A recent report from McKinsey & Co. found that the COVID-19 crisis accelerated the pace of digital adoption in Asia-Pacific by four years and globally, by three years. The report also noted the rapid creation of digital or digitally enhanced offerings, while at the same time suggesting that companies most likely refocused their offerings, instead of making leaps in product development.      

 

Taking a long-term view, businesses expect technology-related changes to continue in the future. With the majority of customer interactions moving online, there is a need to continually invest in data security, as well as migration to cloud native technologies.

 

This shows that digital transformation is possible in the midst of a pandemic and that the outcome of these efforts will prepare businesses for future challenges.

 

Businesses need to understand that the post-pandemic scenario will not simply revert back to physical channels and do away with online interactions that resulted from the pandemic. Instead, digital adoption will be the way forward not only for consumers, but for employees as well, especially as hybrid workplace models are being tested and rolled out across various organisations.

 

Moreover, Experian found that companies are adopting machine learning, robotic process automation and cloud computing to increase efficiency and productivity while addressing customer expectations, especially during volatile times.

 

In fact, 57% of Australian businesses are investing in advanced analytics or AI, while 61% are investing in fraud detection methods or software to reduce friction in the digital customer experience.

 

What this means for business leaders is that they must accelerate—if they haven’t already—the adoption of a data culture across the organisation. In doing so, digital transformation can flourish. 

 

It is important to note that a company’s digital evolution hinges on data and how it can be used to improve the customer experience. But data alone will not suffice. Businesses require efficient access to data that may come from a variety of channels in order to make sound and timely analysis.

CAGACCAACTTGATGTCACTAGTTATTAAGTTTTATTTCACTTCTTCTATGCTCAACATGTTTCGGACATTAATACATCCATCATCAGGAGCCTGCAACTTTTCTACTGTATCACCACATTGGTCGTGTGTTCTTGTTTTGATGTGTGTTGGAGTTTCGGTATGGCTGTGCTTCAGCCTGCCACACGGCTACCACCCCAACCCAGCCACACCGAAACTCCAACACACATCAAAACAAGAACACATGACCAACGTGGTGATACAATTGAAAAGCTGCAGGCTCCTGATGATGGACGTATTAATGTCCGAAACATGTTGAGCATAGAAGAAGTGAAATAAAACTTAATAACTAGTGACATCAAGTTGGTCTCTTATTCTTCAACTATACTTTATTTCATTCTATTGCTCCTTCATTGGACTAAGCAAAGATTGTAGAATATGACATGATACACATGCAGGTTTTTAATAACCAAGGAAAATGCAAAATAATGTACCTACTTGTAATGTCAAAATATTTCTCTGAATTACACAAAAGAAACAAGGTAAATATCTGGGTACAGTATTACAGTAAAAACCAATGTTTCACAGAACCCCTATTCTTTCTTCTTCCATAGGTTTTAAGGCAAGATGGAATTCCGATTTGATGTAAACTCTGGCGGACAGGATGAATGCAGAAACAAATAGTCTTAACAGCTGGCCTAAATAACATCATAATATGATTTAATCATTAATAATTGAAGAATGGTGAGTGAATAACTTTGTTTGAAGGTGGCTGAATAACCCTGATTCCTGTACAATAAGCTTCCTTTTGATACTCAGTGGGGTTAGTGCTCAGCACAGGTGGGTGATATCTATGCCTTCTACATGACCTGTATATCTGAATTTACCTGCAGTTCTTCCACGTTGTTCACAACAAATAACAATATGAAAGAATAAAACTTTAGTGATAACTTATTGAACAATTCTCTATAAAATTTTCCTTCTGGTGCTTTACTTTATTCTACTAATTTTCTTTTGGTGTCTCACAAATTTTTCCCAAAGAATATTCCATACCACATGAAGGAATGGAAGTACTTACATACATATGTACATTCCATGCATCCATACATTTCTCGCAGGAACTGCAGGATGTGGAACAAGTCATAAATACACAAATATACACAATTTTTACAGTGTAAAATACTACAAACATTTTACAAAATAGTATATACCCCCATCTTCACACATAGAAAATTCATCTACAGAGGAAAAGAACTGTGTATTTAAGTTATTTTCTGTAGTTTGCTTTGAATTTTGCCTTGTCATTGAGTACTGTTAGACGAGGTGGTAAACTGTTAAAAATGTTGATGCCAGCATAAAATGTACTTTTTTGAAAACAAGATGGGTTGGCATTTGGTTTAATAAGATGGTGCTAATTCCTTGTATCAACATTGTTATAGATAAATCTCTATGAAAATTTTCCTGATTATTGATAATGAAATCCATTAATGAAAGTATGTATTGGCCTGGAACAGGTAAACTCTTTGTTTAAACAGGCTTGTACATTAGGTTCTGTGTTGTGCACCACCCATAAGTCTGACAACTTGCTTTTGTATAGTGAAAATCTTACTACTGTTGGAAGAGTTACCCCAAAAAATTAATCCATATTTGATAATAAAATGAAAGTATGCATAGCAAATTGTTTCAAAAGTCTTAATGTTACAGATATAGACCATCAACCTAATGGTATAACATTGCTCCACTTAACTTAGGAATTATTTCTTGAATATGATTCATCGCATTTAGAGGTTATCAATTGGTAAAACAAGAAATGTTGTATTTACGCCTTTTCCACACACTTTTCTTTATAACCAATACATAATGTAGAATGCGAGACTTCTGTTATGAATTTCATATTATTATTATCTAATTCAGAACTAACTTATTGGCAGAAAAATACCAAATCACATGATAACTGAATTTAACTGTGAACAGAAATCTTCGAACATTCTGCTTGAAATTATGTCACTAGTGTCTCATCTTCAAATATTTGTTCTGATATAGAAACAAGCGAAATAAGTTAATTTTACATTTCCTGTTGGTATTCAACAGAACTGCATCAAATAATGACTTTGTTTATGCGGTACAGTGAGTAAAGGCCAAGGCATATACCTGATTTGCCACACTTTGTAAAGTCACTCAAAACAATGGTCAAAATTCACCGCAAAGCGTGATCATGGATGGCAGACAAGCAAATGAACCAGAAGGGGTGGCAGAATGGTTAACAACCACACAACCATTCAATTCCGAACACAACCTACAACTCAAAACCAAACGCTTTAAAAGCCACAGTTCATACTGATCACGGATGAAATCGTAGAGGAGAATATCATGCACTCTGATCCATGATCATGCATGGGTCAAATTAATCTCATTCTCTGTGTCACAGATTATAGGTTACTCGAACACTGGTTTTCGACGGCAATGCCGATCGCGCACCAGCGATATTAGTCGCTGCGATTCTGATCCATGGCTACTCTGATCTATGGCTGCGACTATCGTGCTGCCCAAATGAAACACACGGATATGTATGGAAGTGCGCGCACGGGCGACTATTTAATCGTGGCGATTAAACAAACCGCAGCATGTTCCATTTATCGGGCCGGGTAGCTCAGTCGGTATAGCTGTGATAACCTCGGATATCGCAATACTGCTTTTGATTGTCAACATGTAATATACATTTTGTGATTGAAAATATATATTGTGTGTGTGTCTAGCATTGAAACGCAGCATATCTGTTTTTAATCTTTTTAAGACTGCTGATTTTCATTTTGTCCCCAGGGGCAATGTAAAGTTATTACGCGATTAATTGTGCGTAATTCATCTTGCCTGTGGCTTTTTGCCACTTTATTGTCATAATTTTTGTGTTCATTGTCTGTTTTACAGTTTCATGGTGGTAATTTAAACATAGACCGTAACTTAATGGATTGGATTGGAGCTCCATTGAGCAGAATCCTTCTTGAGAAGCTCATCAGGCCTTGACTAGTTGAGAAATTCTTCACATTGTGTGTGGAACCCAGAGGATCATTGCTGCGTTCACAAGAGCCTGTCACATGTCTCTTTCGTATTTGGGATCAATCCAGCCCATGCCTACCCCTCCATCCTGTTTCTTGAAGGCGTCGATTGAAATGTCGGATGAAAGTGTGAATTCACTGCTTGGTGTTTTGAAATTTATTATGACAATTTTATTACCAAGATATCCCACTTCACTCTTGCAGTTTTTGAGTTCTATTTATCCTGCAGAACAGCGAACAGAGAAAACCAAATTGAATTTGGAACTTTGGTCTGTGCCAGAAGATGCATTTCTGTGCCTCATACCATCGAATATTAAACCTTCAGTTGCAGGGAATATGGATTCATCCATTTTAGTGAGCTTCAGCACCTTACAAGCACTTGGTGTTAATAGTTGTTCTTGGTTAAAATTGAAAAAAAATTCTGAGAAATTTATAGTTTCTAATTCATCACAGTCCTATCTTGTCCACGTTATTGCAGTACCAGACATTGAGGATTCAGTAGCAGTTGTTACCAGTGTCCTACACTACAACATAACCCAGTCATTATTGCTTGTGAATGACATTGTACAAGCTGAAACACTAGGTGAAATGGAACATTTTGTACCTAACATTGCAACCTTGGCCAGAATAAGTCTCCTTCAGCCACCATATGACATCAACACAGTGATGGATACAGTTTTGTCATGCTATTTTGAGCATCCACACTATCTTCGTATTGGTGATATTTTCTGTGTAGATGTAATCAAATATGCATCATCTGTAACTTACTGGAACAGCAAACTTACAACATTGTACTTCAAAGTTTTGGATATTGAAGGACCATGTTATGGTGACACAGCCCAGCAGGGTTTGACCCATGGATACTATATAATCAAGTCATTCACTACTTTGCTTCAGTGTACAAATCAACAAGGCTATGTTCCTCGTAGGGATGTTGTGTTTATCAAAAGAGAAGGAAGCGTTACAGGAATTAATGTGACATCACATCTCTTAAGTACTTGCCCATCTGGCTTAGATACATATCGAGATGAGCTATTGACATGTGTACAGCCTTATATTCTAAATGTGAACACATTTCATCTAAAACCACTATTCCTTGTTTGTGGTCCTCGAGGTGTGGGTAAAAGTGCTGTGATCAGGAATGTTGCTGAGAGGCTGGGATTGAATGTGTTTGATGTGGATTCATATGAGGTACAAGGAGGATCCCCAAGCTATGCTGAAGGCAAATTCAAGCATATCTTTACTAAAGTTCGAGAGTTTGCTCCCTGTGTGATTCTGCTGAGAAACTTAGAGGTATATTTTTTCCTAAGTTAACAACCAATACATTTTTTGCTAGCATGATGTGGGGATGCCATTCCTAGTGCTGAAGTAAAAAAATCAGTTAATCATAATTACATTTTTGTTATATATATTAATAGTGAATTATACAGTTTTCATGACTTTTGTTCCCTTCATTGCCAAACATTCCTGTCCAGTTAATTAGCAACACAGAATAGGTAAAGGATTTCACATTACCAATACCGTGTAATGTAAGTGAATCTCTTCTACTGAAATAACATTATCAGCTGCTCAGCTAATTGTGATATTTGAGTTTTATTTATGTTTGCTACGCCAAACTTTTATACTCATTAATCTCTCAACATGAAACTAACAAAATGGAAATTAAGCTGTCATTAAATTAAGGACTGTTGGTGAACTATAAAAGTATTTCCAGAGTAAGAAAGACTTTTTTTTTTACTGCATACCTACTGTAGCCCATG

A data management strategy will enable the organisation to respond quickly and confidently, more so during volatile times. In Experian’s findings, 74% of organisations see data literacy as a core competency that all employees must have in the next five years. 

 

Learn more about how to make digital transformation happen in your organisation through Experian’s e-book on Accelerating Recovery with Digital Transformation.

 

Data drives better decisions

 

At the end of the day, data drives better decisions. The pandemic brought to light gaps in data management practices, but the good news is that leaders across the globe are seeing the value of data.

 

They are seeing customers interacting with businesses in increasingly complex ways. As such, capturing, integrating and accessing data from multiple touch points will be crucial in delivering a more personalised customer experience. 

 

Relying on high-quality data can indeed prepare businesses for the future. To achieve this, businesses must first invest in data through the right people, processes and a robust data management system.

 

Businesses that have, and regularly review, a data management strategy will put themselves in the best position to adapt to changing circumstances, however unforeseen they may be.